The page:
The Terminator 2018

After January’s race (Slaughterford 9), I was struck down by the lurgy. A lung-coughing-up, temperature-fluctuating, razor-blades-in-the-throat, voice-losing, 2-days-off-work-sick, “I think this might actually be flu” lurgy. It was horrible, I felt very ill and really sorry for myself. I also didn’t run for 2 weeks because of it.

Roll on February, and I realised that the last race of the Off Road League was coming up. The most difficult race of the season, with the weather becoming much colder again, and very little training having been done. Ummm.

Yet again, it took the support, (i.e. nagging) of my club’s fellow off-road racers to make sure I entered this race, and that I actually turned up on the day. I can also say I was, if not dragged round the course, definitely walked around the course by my top running buddy Liz.

This was a seriously tough race, I had heard it was fairly gentle in the first half, then had 3 sharp hills & a “free shoe wash” in the second half.  This was all sort of true, although I definitely counted FOUR steep hands-and-knees hills, and a bog as well.

The bog was a black stream followed by shoe-stealing mud. There was a rope strung across the stream which looked helpful, and determined not to be a wuss I laughed at a team mate trying to find a shorter route across and launched myself in ahead of Liz. Last laugh was on them – half way across I lost my footing for the first time ever when running, and went into the black lagoon right up to my waist.

The Bog of Doom. Magical powers – making you feel naked from the waist down.

The worst part was emerging (dripping) from the other side, running up the hill into the wind with the disconcerting feeling that I was naked from the waist down as the wind whistled right through my clothes.

The miles passed, and the route as promised got harder and hillier. The three sharp hills were actually four, with the last one being particularly cruel. As we ran towards a hedge we could see runners heading off to our right, but as we reached the hedge we were actually turned left, straight up the short but very steep hill,  along a ridge for a short way and then straight back down again.  At the top, as I was gasping for breath, I spotted that we were actually running around one of Wiltshire’s White Horses. Back on the ground I mentioned to Liz how great it was to be so close to a White Horse, and she said “what White Horse?” I replied “Look behind you!” Seeing it on Strava makes me thinks it might be the cruellest segment I’ve ever seen, particularly in a race.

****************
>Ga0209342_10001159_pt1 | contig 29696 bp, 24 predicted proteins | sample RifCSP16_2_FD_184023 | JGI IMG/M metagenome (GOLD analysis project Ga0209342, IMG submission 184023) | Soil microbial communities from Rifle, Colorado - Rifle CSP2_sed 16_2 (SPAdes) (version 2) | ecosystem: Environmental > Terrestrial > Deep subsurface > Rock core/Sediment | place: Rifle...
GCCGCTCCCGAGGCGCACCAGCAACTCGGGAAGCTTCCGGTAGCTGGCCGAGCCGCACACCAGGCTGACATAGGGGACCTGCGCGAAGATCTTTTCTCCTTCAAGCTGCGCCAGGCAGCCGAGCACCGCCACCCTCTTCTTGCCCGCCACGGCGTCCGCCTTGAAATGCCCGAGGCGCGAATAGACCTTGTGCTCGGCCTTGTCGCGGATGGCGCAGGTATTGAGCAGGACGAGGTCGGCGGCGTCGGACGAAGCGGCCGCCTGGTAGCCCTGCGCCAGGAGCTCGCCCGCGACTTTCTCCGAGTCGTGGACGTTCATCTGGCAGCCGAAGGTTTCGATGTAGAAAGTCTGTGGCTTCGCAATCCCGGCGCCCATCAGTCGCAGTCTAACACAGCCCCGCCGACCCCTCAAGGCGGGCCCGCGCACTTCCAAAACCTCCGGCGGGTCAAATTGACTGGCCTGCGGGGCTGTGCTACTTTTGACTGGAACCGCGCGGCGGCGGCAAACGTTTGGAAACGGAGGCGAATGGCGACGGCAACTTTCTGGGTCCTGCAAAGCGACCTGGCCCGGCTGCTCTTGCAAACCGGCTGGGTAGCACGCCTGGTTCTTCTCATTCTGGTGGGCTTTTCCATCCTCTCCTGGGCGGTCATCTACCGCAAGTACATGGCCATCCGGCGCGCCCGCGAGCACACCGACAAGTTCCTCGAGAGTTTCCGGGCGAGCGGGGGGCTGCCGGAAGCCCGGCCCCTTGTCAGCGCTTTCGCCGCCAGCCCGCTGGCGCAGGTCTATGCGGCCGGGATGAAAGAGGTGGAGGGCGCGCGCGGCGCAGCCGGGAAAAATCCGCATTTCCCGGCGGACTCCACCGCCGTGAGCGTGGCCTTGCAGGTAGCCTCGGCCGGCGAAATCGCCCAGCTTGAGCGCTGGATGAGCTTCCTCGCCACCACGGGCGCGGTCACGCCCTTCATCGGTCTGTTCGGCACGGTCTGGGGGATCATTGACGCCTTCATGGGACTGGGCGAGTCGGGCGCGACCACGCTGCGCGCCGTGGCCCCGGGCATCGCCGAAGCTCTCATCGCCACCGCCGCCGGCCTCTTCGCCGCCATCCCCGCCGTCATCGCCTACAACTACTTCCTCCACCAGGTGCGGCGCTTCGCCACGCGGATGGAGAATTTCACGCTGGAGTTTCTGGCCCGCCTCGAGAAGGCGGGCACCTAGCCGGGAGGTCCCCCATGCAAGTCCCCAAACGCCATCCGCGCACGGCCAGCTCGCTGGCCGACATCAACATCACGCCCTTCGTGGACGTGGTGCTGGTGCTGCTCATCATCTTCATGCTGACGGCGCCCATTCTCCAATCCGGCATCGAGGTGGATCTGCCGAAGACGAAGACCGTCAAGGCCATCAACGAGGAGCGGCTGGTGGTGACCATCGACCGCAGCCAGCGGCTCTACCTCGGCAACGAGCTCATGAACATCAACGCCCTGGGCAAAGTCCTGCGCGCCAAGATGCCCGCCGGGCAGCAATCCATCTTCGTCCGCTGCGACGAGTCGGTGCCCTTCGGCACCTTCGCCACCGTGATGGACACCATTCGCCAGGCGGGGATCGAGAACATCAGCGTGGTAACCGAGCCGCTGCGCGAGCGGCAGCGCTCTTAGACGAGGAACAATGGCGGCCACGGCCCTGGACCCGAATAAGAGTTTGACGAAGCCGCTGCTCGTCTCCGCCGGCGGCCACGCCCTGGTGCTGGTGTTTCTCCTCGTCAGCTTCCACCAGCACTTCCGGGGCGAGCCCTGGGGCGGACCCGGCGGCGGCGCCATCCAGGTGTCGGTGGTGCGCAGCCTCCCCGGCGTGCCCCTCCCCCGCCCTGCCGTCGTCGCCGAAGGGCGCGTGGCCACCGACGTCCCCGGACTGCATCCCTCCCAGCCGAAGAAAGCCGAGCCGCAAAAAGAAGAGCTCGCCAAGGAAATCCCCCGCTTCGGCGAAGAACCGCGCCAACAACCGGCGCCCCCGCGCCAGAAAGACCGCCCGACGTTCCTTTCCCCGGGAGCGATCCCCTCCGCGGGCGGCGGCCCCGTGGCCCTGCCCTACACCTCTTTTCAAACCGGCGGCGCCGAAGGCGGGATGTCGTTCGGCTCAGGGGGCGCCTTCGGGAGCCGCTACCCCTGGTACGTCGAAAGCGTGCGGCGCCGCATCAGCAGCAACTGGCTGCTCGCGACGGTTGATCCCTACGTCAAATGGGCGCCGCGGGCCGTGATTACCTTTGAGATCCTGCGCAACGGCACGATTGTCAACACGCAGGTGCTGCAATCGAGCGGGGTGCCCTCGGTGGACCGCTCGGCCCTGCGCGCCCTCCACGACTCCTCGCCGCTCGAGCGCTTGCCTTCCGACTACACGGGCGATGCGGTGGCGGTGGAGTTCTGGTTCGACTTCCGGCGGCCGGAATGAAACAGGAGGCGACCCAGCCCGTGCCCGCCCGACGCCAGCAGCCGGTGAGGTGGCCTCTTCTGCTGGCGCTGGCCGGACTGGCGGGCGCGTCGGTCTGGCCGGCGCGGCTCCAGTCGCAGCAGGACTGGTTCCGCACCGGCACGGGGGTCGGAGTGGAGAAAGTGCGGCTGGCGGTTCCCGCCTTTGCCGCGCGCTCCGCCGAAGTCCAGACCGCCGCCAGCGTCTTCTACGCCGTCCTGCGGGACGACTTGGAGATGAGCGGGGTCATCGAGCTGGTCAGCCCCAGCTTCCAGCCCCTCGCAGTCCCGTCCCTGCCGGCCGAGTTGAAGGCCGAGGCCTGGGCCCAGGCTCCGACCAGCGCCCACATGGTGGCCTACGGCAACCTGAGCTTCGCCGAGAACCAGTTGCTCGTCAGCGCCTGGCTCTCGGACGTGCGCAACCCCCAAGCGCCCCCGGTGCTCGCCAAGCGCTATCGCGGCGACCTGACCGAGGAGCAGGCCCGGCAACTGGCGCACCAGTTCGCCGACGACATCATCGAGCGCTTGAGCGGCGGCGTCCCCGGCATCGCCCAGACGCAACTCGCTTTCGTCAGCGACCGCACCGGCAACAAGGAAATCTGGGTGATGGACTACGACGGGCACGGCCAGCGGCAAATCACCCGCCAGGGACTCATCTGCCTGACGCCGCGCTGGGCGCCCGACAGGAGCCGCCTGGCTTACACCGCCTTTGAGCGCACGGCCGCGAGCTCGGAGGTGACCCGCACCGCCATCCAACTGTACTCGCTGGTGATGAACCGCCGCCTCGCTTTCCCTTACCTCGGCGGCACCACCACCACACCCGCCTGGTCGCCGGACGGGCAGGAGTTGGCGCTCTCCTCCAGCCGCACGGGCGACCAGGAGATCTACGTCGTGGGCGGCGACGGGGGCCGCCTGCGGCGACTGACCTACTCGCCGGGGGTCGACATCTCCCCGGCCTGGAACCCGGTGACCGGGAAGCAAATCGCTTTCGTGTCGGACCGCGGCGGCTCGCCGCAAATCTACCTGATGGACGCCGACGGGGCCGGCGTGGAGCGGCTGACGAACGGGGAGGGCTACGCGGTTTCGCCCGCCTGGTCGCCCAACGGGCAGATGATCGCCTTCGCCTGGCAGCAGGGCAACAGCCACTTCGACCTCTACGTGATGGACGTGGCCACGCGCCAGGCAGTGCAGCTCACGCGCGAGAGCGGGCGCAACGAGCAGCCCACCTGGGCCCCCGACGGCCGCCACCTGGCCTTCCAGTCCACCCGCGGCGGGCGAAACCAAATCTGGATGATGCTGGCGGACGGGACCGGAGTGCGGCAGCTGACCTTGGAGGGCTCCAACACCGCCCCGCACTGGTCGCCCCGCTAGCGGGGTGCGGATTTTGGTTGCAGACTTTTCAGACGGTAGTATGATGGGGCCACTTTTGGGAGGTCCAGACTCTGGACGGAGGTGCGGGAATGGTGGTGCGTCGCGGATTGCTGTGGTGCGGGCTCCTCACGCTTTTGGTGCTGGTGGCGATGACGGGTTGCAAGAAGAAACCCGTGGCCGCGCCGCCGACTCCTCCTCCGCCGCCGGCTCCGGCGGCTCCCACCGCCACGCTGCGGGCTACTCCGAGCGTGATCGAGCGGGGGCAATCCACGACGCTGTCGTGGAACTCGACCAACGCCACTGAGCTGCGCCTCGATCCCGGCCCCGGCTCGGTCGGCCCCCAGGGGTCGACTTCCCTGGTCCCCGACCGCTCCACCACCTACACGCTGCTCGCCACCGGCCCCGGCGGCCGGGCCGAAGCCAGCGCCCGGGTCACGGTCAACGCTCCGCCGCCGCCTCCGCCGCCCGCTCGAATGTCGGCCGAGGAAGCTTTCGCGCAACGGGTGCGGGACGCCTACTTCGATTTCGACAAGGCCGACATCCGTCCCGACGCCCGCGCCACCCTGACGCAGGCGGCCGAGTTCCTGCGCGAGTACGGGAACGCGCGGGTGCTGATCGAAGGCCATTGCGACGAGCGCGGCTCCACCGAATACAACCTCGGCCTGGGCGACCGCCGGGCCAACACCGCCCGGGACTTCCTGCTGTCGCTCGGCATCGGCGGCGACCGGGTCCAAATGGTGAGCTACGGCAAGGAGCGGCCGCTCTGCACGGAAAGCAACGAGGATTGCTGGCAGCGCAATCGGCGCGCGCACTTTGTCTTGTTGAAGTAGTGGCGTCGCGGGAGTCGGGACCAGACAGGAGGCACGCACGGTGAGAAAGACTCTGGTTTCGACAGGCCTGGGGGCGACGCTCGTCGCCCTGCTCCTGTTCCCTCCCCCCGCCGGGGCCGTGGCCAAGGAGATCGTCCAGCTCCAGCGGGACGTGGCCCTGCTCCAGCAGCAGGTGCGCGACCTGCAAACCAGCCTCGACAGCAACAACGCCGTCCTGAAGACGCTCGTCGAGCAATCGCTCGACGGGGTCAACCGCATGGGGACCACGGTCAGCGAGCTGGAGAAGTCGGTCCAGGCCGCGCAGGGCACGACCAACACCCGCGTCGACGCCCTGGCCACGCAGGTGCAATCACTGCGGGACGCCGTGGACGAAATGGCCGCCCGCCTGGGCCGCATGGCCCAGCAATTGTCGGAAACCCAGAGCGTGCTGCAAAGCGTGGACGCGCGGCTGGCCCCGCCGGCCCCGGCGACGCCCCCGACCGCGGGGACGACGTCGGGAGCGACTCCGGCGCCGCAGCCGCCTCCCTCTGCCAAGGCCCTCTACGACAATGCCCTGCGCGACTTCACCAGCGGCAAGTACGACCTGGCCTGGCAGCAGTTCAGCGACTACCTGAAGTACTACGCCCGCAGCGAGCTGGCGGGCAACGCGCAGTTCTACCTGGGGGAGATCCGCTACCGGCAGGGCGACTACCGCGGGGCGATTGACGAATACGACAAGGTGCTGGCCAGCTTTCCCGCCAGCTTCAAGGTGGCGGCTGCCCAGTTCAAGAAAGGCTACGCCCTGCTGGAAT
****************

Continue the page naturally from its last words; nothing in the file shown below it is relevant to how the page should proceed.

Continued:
OOh look – a White Horse!

and the photo of me at the top is yet another classic “shoot me now” face.

Yes, yes I’m sure it’s an amazing view, but I still can’t breathe

We eventually made it back into Pewsey, and as we ran along a road we could see marshals standing by a small bridge. Of course, the “shoe wash”. The road goes over the stream, but of course in this race we had to go off the road, down the bank, through the stream, and then scramble back up the other side and onto the road again.

As we finally could see the school building in the distance we knew we had nearly made it back. Fortunately as we came around a corner and onto the school fields we could see the finish line right there, because if we’d had to run round the field first I might have cried. Similarly, it was just as well there was plenty of cake left as I’m sure I’d have found the energy for a tantrum if there hadn’t have been (two slices of really good lemon drizzle for £1 – bargain!). I even wore my new t-shirt to celebrate whilst holding cake in one hand and the team trophy in the other (Wiltshire Off-Road League champions once again!) side by side with best running buddy Liz who faithfully kept me going right to the end.

So, Terminator race – you did not disappoint. I checked after the race, and that 12 miles is the furthest I have run since my last marathon in October 2015. You were certainly the hardest off-road race I’ve ever run, and you lived up to your reputation. The race memento was impressive, but I’m unsure as to whether I’ll be back …

P.S. Huge thanks to the tail runner from Pewsey Vale Running Club who helped me find my car afterwards. That’ll teach me to chat whilst walking from car park to race HQ!

Janathon Day 29. Slaughterford 9 Race

Slaughterford 9 is a hard off-road race. I’ve run it twice, but as it’s organised by my running club in the last few years I’ve had to volunteer to marshal instead.

This year the race is part of the Wiltshire Off-Road League. The club runners who have run the previous four races in the league this year were allowed to run it, as a very special honour. And to gain points for the club in the Club championship, of course.

We still had to help out, so all of us Harriers racers were out bright and early on car park duty. The weather was cold, it was faintly drizzly, and it was very soggy underfoot. At about quarter past nine we escaped in order to strip our many layers off, collect our race number, assemble for the team photo and to try not to shiver too much.

The race has a mass jog down to the start line, because everyone has to cross the very busy A4 to get there. After shuffling myself towards the back, with very little ceremony we were off. The early part of the race is practically on home turf for me, so I knew exactly where to walk and where to push on. I looked longingly up the footpath which leads 1mile to home, and resolutely followed the racing line.